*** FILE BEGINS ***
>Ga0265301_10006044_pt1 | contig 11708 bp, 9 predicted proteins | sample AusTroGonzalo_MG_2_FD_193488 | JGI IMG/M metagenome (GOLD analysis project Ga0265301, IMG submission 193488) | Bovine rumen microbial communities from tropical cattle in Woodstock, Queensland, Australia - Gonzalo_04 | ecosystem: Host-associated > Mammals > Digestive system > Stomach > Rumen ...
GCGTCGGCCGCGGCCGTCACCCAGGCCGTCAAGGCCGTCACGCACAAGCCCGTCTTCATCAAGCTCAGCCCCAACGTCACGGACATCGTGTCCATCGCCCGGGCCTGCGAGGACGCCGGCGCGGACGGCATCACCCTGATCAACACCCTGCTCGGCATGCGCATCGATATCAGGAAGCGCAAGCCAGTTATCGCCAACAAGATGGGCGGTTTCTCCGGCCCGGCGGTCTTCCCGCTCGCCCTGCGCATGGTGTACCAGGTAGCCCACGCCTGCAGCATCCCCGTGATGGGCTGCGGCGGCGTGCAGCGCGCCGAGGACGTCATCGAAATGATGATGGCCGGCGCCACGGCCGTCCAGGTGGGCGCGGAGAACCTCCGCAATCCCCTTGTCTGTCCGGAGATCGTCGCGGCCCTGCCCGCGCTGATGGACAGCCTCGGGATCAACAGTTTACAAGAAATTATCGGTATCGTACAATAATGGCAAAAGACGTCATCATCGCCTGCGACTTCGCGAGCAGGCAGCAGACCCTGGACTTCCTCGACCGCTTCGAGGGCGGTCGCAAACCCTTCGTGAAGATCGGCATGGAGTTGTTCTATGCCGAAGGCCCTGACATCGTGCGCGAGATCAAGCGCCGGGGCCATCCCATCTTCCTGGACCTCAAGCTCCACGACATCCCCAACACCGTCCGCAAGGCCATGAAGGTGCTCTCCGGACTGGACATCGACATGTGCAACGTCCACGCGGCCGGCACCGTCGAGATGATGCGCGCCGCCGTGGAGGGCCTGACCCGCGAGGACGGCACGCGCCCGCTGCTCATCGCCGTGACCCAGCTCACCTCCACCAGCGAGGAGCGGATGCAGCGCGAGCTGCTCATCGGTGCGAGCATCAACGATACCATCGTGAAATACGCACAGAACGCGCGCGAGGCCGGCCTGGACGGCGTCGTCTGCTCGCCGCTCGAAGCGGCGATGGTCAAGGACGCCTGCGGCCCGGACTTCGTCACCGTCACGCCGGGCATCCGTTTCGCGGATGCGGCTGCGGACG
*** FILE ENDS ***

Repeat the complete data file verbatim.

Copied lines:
>Ga0265301_10006044_pt1 | contig 11708 bp, 9 predicted proteins | sample AusTroGonzalo_MG_2_FD_193488 | JGI IMG/M metagenome (GOLD analysis project Ga0265301, IMG submission 193488) | Bovine rumen microbial communities from tropical cattle in Woodstock, Queensland, Australia - Gonzalo_04 | ecosystem: Host-associated > Mammals > Digestive system > Stomach > Rumen ...
GCGTCGGCCGCGGCCGTCACCCAGGCCGTCAAGGCCGTCACGCACAAGCCCGTCTTCATCAAGCTCAGCCCCAACGTCACGGACATCGTGTCCATCGCCCGGGCCTGCGAGGACGCCGGCGCGGACGGCATCACCCTGATCAACACCCTGCTCGGCATGCGCATCGATATCAGGAAGCGCAAGCCAGTTATCGCCAACAAGATGGGCGGTTTCTCCGGCCCGGCGGTCTTCCCGCTCGCCCTGCGCATGGTGTACCAGGTAGCCCACGCCTGCAGCATCCCCGTGATGGGCTGCGGCGGCGTGCAGCGCGCCGAGGACGTCATCGAAATGATGATGGCCGGCGCCACGGCCGTCCAGGTGGGCGCGGAGAACCTCCGCAATCCCCTTGTCTGTCCGGAGATCGTCGCGGCCCTGCCCGCGCTGATGGACAGCCTCGGGATCAACAGTTTACAAGAAATTATCGGTATCGTACAATAATGGCAAAAGACGTCATCATCGCCTGCGACTTCGCGAGCAGGCAGCAGACCCTGGACTTCCTCGACCGCTTCGAGGGCGGTCGCAAACCCTTCGTGAAGATCGGCATGGAGTTGTTCTATGCCGAAGGCCCTGACATCGTGCGCGAGATCAAGCGCCGGGGCCATCCCATCTTCCTGGACCTCAAGCTCCACGACATCCCCAACACCGTCCGCAAGGCCATGAAGGTGCTCTCCGGACTGGACATCGACATGTGCAACGTCCACGCGGCCGGCACCGTCGAGATGATGCGCGCCGCCGTGGAGGGCCTGACCCGCGAGGACGGCACGCGCCCGCTGCTCATCGCCGTGACCCAGCTCACCTCCACCAGCGAGGAGCGGATGCAGCGCGAGCTGCTCATCGGTGCGAGCATCAACGATACCATCGTGAAATACGCACAGAACGCGCGCGAGGCCGGCCTGGACGGCGTCGTCTGCTCGCCGCTCGAAGCGGCGATGGTCAAGGACGCCTGCGGCCCGGACTTCGTCACCGTCACGCCGGGCATCCGTTTCGCGGATGCGGCTGCGGACG